GREEN BAY, Wis. (NBC 26) — The fight for control of the U.S. Senate might come down to Wisconsin.
The current race between incumbent Senator Ron Johnson and Lieutenant Governor Mandela Barnes has kept the state in the national spotlight as our airwaves are flooded with ads trying to persuade your vote.
Democrats see this race as a chance to flip a seat and expand their majority but if Johnson is reelected, Republicans see this as an opportunity to regain control of the Senate.
In an NBC 26 exclusive interview, we asked Sen. Johnson why he decided to run for a third term in the U.S. Senate.
"I think because of how divisive this country has become," says Sen. Johnson. "As I travel around Wisconsin and the people who support me are just tired of the division. They're tired of the anger. I find it exhausting. In a time where it just seems like this nation is coming apart, I really felt I'm there I've had some success finding areas of agreement and I think I can be helpful."
On the campaign trail, Sen. Johnson is building on his movements over the past 12 years in office and defending his track record.
"As a result of my efforts, 95% of American businesses the mom-and-pop shops, and main street businesses got a tax cut so they can stay competitive with the big guys," he says. "The way that is being twisted in the political world is that I did a tax cut for myself and my supporters, and nothing could be further from the truth."
"I don't want to cut Social Security and Medicare. I've never said that; never would. What elected official ever would say that? Yet, Democrats, every cycle say someone wants to take away or cut Social Security, it's a complete lie."
Crushing inflation is one of the critical issues for both sides in this election cycle. One, Sen. Johnson calls a tax increase on the middle class.
When asked if both Republicans and Democrats can agree on any policy to help with inflation, Sen Johnson says this:
"Well, they have to stop spending money on this they shouldn't be spending money on. They just passed this reconciliation package which was 100 percent partisan, 369 billion dollars. Now I remember when 100 billion dollars was a lot of money," Sen. Johnson says of the Democratic party. "Unfortunately, you have one party that just wants to buy votes, that's what that student loan forgiveness was, trying to buy votes before the election. And, I will say it's a bi-partisan problem in terms of waiting to spend money. I'm part of a small group of people who continue to raise the alarm that this massive deficit spending, is completely out of control, our growing debt. That threatens all of our government programs."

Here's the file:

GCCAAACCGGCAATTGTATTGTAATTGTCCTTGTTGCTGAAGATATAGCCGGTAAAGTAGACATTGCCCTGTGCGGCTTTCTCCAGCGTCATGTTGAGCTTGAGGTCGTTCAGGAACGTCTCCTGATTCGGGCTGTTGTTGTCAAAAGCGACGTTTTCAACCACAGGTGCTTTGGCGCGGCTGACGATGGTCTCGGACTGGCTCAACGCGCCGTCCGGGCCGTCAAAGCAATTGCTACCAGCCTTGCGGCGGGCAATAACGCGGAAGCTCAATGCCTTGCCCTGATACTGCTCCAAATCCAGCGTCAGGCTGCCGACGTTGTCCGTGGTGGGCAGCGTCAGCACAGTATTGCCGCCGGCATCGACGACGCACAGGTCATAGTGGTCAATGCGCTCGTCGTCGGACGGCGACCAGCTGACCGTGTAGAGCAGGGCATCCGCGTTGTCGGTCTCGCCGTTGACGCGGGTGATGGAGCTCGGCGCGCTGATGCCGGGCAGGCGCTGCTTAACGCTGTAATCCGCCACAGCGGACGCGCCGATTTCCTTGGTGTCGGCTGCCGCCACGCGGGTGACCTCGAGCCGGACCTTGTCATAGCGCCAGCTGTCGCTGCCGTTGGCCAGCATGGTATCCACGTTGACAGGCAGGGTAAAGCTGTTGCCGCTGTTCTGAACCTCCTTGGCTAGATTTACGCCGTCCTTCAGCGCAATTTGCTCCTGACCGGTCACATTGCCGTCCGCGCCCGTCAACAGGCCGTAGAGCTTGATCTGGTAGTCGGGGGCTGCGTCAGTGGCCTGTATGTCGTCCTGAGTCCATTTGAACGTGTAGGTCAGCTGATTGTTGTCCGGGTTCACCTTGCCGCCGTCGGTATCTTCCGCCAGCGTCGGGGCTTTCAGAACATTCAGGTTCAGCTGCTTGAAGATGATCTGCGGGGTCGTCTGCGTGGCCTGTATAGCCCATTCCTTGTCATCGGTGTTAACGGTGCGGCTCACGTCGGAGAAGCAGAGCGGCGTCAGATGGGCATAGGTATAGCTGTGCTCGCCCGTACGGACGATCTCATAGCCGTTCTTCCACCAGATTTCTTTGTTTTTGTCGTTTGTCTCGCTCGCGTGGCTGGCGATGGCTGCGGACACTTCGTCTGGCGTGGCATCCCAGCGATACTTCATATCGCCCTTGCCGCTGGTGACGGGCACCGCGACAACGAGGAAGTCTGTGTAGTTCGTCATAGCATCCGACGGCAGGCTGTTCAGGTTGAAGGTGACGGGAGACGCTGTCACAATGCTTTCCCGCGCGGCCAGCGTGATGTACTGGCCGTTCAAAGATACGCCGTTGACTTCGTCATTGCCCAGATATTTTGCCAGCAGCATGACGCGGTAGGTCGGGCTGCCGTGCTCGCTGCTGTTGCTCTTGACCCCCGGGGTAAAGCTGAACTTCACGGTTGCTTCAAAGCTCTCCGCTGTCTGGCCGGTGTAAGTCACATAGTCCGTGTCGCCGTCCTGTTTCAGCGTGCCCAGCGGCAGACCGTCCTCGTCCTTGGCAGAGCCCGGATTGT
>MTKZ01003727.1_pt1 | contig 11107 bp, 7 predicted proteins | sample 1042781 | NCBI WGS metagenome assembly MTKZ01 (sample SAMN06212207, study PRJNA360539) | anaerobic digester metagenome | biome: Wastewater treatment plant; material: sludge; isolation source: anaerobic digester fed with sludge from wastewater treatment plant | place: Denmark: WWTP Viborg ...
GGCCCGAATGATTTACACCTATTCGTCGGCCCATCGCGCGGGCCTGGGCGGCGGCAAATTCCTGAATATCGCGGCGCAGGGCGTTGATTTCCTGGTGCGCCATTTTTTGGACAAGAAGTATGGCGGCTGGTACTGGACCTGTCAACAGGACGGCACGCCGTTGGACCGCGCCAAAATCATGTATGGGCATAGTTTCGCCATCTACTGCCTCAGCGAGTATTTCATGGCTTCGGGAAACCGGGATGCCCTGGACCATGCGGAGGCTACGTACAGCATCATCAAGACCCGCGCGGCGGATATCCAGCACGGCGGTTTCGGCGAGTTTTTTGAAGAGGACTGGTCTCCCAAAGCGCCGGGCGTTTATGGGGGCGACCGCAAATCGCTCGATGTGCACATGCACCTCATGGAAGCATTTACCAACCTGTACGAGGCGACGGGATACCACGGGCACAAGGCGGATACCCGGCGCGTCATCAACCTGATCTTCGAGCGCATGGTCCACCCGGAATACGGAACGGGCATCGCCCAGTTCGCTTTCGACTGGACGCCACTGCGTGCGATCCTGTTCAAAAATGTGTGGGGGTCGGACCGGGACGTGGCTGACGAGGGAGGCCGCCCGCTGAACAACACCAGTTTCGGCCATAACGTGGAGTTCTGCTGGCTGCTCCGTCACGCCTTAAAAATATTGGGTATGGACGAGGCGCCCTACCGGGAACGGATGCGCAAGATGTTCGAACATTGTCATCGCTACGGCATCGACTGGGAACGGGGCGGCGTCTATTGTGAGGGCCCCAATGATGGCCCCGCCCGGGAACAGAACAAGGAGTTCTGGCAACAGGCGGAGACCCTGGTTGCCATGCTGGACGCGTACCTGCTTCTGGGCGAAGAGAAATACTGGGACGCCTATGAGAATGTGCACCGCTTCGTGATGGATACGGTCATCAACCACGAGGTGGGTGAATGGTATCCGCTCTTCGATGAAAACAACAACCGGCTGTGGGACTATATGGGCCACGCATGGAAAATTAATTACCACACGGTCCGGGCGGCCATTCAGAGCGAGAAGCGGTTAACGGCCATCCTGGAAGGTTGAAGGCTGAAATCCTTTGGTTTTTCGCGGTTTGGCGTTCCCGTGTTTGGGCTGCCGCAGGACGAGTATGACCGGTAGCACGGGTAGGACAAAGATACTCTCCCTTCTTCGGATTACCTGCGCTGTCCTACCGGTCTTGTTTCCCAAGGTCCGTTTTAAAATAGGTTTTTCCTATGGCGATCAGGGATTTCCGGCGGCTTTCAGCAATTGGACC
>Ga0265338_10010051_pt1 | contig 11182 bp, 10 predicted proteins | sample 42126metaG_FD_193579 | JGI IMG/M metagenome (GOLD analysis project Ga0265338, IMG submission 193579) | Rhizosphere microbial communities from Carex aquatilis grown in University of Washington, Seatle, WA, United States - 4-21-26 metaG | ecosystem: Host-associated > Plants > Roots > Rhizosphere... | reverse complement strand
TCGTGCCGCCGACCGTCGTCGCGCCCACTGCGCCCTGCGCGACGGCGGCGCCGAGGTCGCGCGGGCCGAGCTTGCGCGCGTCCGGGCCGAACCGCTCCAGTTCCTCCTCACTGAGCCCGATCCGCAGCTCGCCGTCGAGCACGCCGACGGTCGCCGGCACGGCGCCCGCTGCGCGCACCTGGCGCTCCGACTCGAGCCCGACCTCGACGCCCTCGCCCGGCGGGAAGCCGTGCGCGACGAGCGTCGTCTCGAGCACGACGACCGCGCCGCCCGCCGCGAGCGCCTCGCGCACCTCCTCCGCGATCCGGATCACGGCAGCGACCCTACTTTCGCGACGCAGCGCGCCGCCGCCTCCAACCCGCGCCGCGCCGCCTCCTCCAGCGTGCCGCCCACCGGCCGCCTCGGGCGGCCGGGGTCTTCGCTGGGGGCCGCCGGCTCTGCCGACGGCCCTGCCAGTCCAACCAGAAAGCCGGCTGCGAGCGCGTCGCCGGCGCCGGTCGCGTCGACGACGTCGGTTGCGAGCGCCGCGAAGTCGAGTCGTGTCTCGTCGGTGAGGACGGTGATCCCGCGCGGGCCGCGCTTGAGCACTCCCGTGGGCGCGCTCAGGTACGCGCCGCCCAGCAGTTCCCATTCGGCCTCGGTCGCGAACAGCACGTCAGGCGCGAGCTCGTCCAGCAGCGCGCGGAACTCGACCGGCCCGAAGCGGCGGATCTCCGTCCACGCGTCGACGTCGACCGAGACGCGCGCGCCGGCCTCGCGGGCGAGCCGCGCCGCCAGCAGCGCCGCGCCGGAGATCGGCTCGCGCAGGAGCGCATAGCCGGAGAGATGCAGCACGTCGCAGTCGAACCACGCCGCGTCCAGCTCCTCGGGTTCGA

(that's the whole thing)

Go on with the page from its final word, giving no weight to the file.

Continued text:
Senator Johnson had once called the riots at the U.S. Capitol on January 6th, 2021 a "peaceful protest" on Fox News. Saying what happened on the Senate side of the Capitol was more peaceful. NBC 26 asked Sen. Johnson if he still stood behind that statement.
"First of all, I don't think you're quoting me accurately. You have to take the entire context but I did say I wasn't personally scared on January 6th because we immediately locked into the Senate. My assumption was there were a couple of crazy people who got past security. We were in the Senate no more than 5 or 10 minutes and we have ushered out a back step and I went back to my office. Then I turned on the TV and I saw the violence, I condemned it immediately. I condemned it forcefully, I condemned it repeatedly, as I condemned the violence that occurred during the 570 riots in the summer of 2020. I condemn all violence," Johnson says.
"A couple of snippets of what I said have been taken completely out of context, it's true on January 6th, I was never concerned about my own life because I didn't know it was happening. I was in the Capitol, far away from whatever violence. And it is true there was more violence on the house side than the Senate side, but the Senate side you had the guy with the Viking horns walk in and there was no violence that occurred," says Johnson.